Riots In England (Part 1)
Riots in England!
(This piece was begun on 11/8/11, and was inspired by, or based on the riots of 9/8/11 in particular – a Monday night, in London)
He heard the riots were spreading; tonight they had the police and the establishment on the run. They were proving that the streets of London did not belong to the rich man, the multinationals and the forces of Law and Order which enforced the property laws which kept so many poor, for the benefit of the rich. Go to the high street for 9 pm and they could rub their noses in it. Hatreds boiled within him, mixed with the revolutionary words of books and papers he had read. He had to see this, the day when capitalism might totter at long last.
The young man was not impressed with the way his life was going. He had enjoyed dreams of success. As a musician he wanted to make his mark, but everyone said it had been done before. There was apparently little point in playing the guitar any more. He thought he was quite good, but when he played they were booed, probably because they weren’t as good as one of the famous bands. The band folded of course, like everything he cared about.
He went to college, then on to uni. He was quite intelligent they said, but he could not find anything he wanted to stick with. Job interviews he found quite unappealing, having to persuade interviewers he was really keen, really capable, better than all the other candidates, when that was so obviously not so.
He got the tube down there and true enough hundreds of young people like himself had turned up, responding to the revolutionary call of the internet. They were testing themselves against the glass windows of various shops down the High Street, and no police to be seen. They were in Tottenham and Hackney and other parts of the city. They had been outmanoeuvred, they were not here.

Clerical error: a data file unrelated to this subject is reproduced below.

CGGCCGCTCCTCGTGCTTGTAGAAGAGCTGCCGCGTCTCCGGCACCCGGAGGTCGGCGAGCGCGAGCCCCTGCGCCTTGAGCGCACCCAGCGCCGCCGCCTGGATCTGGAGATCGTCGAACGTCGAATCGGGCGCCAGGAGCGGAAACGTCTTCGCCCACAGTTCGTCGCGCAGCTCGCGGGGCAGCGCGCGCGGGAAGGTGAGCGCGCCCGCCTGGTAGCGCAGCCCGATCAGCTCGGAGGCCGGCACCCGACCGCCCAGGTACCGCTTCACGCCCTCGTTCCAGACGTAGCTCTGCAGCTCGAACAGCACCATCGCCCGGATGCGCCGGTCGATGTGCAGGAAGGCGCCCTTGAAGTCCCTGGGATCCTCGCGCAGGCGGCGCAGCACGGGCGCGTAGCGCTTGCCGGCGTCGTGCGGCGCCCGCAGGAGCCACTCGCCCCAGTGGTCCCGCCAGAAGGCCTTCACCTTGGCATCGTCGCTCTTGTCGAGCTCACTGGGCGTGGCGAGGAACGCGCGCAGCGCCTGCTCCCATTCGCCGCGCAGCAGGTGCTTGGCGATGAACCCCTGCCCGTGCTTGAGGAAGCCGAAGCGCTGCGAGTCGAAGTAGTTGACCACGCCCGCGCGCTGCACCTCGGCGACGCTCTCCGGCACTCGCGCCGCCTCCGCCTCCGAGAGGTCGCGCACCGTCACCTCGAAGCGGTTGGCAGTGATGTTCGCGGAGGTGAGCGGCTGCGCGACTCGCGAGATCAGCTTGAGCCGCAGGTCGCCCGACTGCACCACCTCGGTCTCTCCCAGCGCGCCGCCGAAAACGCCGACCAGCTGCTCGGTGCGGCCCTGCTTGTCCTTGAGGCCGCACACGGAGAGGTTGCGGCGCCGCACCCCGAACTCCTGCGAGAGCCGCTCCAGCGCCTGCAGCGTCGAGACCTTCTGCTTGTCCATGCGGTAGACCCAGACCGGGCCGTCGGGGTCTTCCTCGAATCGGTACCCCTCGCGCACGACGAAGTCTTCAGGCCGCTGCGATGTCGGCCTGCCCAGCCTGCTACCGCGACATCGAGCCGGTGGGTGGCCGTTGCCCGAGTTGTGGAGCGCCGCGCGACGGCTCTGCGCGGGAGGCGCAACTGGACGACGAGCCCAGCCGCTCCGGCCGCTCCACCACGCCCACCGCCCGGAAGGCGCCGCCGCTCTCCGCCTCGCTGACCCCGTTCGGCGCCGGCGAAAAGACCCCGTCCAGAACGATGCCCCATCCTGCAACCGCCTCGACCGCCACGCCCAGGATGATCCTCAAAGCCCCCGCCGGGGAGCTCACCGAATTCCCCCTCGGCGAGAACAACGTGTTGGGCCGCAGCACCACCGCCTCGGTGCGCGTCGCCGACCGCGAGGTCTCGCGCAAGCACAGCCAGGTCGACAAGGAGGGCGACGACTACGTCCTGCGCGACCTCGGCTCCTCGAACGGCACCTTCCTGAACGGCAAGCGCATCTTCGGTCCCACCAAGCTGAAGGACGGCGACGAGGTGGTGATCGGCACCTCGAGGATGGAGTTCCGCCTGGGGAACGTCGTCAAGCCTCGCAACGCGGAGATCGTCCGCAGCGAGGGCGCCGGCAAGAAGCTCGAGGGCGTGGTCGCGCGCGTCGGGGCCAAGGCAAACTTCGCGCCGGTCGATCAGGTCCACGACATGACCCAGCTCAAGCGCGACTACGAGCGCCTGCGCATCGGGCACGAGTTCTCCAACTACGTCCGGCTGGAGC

He saw a young woman in a hood, attacking a phone shop, along with other rioters. He admired the curves he could sense beneath the hooded jacket, and the flash of beautiful eyes beckoned to his sense of adventure. She was determined!
“Come on lads, get your baseball bats into it. We can get in! It’s easy!” She had a sexy voice which spoke to him powerfully. When she looked at him directly and asked him for his help he could not refuse. He the music man, the philosopher, the thinker, accepted a big stick someone got for him and he launched it with as much proud male force he could muster into the phone shop. He had bowed to her instruction, and her passion lent him strength. The glass had cracked. His own effort had been the crucial blow which breached it. For the moment he was the hero. Cries of encouragement turned to cheers.